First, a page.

More recently, and from a different source, though, came a force that permits the maintenance of political – and financial – stability through the deliberate production of apparent instability. In 2013 Vladimir Putin appointed a new advisor, Vladislav Surkov, a former businessman, Deputy Prime Minister and Deputy Chief to the Russian Presidency, Surkov was also a theatre practitioner for the Moscow Institute of Culture, where he developed an interest in avant-garde theatre, which was to inform his work for Putin. In particular, it figures a performative strategy of generating chaos and confusion, to disorient the audience and make the President’s message appear reassuring and authoritative. It involves strategically encouraging – even funding – both supporters and opponents of the regime, at both ends and at all levels of the political spectrum. The more chaotic and out of control things appear, the more Putin’s power is consolidated. A similar strategy is employed by Donald Trump – the mutual admiration of the two politicians is related not to personality, but an appreciation of creative strategy.

This is the world according to Curtis – in which conspiracy builds upon conspiracy to present us with a world that is simultaneously out of control and very much controlled. Even the internet – seen by many as a source of potential critique, or alternative – is part of the conspiracy. From the 1980s onwards, the chief technology in the financialisation of the world was cybertechnology – or more particularly, the network of computers run by international companies to circulate financial data. This soon became a means not only of circulating information about finance, but of circulating finance itself, offering a third way in which the world could be ruled without politics. In parallel to this largely hidden cyberspace was another, more overt, cyberspace offered up as a utopian alternative within which could be built a global community based on the free exchange of opinion and critique. The problem was that the advent of social media financialised this ‘free’ cyberspace itself. Information is no longer free-flowing, but channeled by algorithms that assume our only activity is consumption, and therefore gear all the data we receive to our ‘preferences’. The result is that we are constantly presented with information that confirms, rather than challenges, our view of the world, and so prevents, rather than enables, debate and critique.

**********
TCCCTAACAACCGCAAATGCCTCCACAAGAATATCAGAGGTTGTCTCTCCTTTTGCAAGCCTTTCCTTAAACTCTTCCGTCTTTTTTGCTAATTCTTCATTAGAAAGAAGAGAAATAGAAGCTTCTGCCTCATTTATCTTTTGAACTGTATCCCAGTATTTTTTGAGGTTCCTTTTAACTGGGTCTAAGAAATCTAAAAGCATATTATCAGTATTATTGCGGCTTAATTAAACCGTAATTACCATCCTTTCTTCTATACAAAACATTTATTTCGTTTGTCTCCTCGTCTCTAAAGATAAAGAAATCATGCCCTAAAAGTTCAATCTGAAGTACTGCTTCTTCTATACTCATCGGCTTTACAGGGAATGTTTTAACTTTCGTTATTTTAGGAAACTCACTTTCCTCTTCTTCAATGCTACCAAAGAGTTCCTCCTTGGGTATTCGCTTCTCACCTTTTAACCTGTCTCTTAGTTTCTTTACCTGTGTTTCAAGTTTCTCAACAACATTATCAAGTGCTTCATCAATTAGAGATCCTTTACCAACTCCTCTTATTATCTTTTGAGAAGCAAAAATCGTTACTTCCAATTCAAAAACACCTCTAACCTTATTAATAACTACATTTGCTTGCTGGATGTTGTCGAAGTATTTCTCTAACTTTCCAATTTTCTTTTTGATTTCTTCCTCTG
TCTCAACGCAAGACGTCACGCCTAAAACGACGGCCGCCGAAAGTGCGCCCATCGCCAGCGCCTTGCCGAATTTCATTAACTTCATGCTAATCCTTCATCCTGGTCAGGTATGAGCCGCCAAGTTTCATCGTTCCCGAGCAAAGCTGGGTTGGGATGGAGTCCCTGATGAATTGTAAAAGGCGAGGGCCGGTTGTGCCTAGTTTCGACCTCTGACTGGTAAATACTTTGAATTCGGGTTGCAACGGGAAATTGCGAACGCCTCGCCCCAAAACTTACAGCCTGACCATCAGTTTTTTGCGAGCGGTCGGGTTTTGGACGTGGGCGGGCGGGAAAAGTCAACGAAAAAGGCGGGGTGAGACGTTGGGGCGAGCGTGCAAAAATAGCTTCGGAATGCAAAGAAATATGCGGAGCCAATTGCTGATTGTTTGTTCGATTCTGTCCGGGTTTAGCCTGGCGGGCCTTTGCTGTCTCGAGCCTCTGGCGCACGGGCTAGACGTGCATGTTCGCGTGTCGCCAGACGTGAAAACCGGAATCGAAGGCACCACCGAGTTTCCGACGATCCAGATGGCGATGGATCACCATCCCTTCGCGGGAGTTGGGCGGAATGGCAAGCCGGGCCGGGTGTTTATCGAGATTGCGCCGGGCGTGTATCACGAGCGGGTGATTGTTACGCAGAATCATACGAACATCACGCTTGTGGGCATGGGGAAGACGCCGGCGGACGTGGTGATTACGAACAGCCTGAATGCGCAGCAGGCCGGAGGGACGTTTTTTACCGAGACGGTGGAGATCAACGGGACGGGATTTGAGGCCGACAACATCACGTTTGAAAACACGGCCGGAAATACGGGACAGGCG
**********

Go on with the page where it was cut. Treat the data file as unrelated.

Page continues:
HyperNormalisation is a gloomy watch, but nicely put together. It plays fast and loose with the rigours of historical and political analysis. Yet it paints a particular and thought-provoking picture of the current state of global political economy. And if it’s right about the algorithms, it’s probably a vision to which you already subscribe.

 


Jon P. Mitchell is Professor of Social Anthropology at the University of Sussex.